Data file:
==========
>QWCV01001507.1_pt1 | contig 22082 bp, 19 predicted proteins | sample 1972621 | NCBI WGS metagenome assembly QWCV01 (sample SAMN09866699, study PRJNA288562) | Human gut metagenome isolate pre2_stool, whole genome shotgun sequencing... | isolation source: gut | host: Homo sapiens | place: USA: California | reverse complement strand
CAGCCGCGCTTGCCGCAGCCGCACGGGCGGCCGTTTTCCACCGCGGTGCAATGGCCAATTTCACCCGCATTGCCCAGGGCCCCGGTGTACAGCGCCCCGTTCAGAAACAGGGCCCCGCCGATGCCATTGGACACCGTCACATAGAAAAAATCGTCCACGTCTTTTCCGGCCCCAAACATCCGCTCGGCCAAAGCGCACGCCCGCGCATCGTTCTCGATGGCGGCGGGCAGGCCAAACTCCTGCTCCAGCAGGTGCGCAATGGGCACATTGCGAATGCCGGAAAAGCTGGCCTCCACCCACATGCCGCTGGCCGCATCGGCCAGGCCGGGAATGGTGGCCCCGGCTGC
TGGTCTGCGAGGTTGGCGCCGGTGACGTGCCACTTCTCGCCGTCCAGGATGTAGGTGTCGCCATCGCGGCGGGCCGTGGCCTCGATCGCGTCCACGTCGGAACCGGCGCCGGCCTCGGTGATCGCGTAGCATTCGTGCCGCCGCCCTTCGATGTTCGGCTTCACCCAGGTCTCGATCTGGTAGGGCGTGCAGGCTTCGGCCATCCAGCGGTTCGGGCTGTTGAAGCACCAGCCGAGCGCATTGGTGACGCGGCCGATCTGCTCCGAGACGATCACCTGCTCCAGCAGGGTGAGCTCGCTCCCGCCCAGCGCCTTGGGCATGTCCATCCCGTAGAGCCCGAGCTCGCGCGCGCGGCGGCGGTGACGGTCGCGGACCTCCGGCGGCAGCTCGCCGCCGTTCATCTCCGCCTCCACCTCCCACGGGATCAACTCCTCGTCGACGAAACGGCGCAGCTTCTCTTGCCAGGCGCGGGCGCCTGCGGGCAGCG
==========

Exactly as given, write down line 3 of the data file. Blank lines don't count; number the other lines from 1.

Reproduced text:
TGGTCTGCGAGGTTGGCGCCGGTGACGTGCCACTTCTCGCCGTCCAGGATGTAGGTGTCGCCATCGCGGCGGGCCGTGGCCTCGATCGCGTCCACGTCGGAACCGGCGCCGGCCTCGGTGATCGCGTAGCATTCGTGCCGCCGCCCTTCGATGTTCGGCTTCACCCAGGTCTCGATCTGGTAGGGCGTGCAGGCTTCGGCCATCCAGCGGTTCGGGCTGTTGAAGCACCAGCCGAGCGCATTGGTGACGCGGCCGATCTGCTCCGAGACGATCACCTGCTCCAGCAGGGTGAGCTCGCTCCCGCCCAGCGCCTTGGGCATGTCCATCCCGTAGAGCCCGAGCTCGCGCGCGCGGCGGCGGTGACGGTCGCGGACCTCCGGCGGCAGCTCGCCGCCGTTCATCTCCGCCTCCACCTCCCACGGGATCAACTCCTCGTCGACGAAACGGCGCAGCTTCTCTTGCCAGGCGCGGGCGCCTGCGGGCAGCG